Chapter 2:
Background Information for Teachers


Worship in Hindu temples

Priest dressing a linga

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A Hindu temple is believed to be the earthly seat of a deity and the place where the deity waits for its devotees. As such, temple structures are sacred spaces where gods partake of human offerings and in which the people can be with the gods. Many temples resemble palace architecture; this is not surprising, as deities are often considered kings.

Temples are normally dedicated to one primary god. Often they are elaborately decorated on the outside with stone or plaster carvings depicting religious stories, and their decoration is specific to the deity being worshiped. Mythological scenes are juxtaposed with scenes of everyday life and important political events, such as royal coronations, conquests, and celebrations, or with portraits of royal and secular patrons. These divine images and mythological scenes on the outer walls of the temple help worshipers recall the sacred stories they have heard or read.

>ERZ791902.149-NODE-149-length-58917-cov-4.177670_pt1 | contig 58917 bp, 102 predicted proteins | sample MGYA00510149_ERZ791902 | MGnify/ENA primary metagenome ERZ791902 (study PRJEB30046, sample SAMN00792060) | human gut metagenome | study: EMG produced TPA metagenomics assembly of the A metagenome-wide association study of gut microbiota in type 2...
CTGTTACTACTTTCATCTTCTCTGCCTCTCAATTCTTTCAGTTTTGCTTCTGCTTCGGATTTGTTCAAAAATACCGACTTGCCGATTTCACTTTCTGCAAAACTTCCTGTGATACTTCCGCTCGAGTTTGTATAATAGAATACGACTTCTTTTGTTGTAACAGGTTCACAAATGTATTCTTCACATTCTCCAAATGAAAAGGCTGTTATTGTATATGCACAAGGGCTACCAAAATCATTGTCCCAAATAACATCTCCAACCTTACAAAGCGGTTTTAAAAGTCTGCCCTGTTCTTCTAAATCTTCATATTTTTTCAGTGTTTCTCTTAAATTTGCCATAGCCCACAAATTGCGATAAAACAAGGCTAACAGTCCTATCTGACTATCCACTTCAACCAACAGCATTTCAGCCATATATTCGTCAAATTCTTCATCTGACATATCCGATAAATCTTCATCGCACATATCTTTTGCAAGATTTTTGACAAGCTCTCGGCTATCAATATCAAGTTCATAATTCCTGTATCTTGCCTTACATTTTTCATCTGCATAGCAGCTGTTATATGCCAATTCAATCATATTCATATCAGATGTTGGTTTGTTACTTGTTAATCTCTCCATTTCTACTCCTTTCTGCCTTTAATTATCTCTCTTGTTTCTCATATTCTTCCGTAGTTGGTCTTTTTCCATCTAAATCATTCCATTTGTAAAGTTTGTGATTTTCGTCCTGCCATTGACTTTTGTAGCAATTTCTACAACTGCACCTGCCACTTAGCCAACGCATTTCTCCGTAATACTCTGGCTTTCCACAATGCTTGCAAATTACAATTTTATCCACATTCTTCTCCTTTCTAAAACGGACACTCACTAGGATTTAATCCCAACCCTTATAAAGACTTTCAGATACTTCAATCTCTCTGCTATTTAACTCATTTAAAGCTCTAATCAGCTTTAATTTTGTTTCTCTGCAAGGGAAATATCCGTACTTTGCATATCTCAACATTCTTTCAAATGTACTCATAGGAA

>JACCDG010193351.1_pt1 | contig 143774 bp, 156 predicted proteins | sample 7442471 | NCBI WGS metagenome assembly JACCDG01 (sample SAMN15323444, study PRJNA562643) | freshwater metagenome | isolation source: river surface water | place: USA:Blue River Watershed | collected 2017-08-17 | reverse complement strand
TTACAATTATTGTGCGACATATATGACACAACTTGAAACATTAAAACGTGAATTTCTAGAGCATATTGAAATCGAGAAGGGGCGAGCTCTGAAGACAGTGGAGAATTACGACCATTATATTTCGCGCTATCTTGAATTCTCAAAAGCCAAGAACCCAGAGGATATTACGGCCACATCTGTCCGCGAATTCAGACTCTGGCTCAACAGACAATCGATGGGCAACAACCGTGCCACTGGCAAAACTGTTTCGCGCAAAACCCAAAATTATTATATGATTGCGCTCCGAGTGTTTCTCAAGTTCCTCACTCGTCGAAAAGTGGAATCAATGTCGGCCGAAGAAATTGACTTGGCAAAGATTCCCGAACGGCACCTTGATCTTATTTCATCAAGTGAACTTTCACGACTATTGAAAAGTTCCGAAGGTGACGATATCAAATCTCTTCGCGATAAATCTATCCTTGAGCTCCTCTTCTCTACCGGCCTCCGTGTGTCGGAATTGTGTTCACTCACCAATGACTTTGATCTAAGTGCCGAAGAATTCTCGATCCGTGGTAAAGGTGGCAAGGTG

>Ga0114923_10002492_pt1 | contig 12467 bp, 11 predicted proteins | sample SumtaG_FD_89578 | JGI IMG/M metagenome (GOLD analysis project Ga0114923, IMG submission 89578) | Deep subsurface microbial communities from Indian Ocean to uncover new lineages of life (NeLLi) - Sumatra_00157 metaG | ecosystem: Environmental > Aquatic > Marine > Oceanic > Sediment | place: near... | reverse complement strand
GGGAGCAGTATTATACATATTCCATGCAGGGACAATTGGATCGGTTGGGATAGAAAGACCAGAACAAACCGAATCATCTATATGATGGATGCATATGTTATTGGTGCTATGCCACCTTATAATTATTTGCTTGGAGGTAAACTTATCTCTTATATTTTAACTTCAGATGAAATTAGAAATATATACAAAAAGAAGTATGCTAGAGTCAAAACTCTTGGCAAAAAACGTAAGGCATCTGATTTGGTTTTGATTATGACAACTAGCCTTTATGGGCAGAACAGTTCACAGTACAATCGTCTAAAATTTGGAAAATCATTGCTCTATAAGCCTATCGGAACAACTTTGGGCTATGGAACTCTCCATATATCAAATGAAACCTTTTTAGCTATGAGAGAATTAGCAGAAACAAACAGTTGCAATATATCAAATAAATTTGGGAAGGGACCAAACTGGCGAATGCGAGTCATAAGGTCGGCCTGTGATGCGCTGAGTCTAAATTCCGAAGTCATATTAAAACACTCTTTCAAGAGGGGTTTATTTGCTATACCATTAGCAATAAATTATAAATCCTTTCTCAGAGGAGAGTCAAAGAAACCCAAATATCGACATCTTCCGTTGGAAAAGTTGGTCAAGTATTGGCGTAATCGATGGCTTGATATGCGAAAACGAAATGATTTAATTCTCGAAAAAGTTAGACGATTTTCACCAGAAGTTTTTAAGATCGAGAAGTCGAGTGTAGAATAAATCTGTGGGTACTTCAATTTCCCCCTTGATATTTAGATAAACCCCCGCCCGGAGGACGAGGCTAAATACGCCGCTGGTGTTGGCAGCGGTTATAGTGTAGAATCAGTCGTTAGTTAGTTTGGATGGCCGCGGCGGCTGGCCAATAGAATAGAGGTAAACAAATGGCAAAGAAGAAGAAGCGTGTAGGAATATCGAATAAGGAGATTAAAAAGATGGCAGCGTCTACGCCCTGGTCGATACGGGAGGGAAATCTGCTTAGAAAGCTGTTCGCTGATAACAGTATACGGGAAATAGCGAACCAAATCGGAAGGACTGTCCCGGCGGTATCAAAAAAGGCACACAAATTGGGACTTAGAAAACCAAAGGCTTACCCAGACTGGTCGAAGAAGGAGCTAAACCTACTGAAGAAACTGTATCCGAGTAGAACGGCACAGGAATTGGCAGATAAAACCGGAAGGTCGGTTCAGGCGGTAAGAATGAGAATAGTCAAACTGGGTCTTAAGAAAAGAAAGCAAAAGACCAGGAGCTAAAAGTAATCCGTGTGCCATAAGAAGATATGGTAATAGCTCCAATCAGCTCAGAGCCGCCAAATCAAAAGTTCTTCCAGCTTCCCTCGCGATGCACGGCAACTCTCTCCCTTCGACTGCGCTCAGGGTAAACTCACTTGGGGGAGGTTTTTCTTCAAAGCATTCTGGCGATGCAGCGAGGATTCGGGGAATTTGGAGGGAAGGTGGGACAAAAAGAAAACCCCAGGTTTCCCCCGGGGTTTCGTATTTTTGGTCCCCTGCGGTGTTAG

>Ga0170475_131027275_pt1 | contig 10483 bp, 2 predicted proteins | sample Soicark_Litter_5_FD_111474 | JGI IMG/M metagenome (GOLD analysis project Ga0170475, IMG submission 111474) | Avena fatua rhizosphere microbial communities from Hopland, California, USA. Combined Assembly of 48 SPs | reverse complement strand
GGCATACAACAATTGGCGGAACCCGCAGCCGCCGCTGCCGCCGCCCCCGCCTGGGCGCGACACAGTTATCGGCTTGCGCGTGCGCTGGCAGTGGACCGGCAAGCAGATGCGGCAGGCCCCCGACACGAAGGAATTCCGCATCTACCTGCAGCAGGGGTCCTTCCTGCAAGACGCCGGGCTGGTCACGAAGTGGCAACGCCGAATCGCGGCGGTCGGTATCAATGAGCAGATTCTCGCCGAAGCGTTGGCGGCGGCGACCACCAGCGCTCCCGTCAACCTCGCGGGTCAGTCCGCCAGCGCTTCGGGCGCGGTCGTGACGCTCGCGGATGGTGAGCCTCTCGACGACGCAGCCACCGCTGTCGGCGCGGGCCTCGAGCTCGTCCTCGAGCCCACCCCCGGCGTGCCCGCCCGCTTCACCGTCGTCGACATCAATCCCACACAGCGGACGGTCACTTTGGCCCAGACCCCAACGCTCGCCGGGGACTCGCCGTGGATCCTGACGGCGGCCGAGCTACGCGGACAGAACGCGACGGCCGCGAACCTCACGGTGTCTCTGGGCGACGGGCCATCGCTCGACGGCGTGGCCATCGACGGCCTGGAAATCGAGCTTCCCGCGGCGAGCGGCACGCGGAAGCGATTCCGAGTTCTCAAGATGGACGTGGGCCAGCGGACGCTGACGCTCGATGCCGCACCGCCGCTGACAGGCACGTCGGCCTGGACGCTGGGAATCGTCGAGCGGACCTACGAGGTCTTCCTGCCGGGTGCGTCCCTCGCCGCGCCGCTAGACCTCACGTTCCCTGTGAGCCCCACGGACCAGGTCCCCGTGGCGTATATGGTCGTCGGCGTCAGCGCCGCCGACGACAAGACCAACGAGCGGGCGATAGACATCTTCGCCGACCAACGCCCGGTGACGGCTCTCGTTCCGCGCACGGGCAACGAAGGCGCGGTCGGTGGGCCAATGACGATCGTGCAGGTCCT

One should remove one's shoes before entering a Hindu temple in order to pay appropriate respect to the deity within the temple.

The innermost sanctuary of the temple contains the principal image of the deity. The character of each shrine is determined by the deity being worshiped.

Case Study: A Temple Dedicated to Shiva

In a temple dedicated to the god Shiva, the sacred, inner sanctum is always simple. It holds the most precious image of Shiva: a linga. The linga is a symbolic image of the god. Some people believe it derives its shape from sexual symbolism, but most Hindus view this imagery as simply a representation of the god's potency in every area of existence. 

Often an image of Nandi, the sacred bull on which Shiva rides, faces the linga. Nandi signifies single-minded devotion and the peaceful strength of faith. Sets of bronze bells may hang at the front of the shrine. At the beginning of puja and during prayers, they are rung by worshipers to request the god's attention. Above the linga may be a vessel filled with holy water that is allowed to drip onto the top of the linga during puja, symbolically anointing it in order to honor the deity. At the front of the shrine there are usually oil lamps that are lit during worship. Other objects that may be used during puja are a small pot to hold holy water; a spoon for ladling the water onto the linga; an incense burner; and a handbell that is rung by the priest during the puja.

In all Hindu shrines one moves clockwise around the central image before approaching the god.

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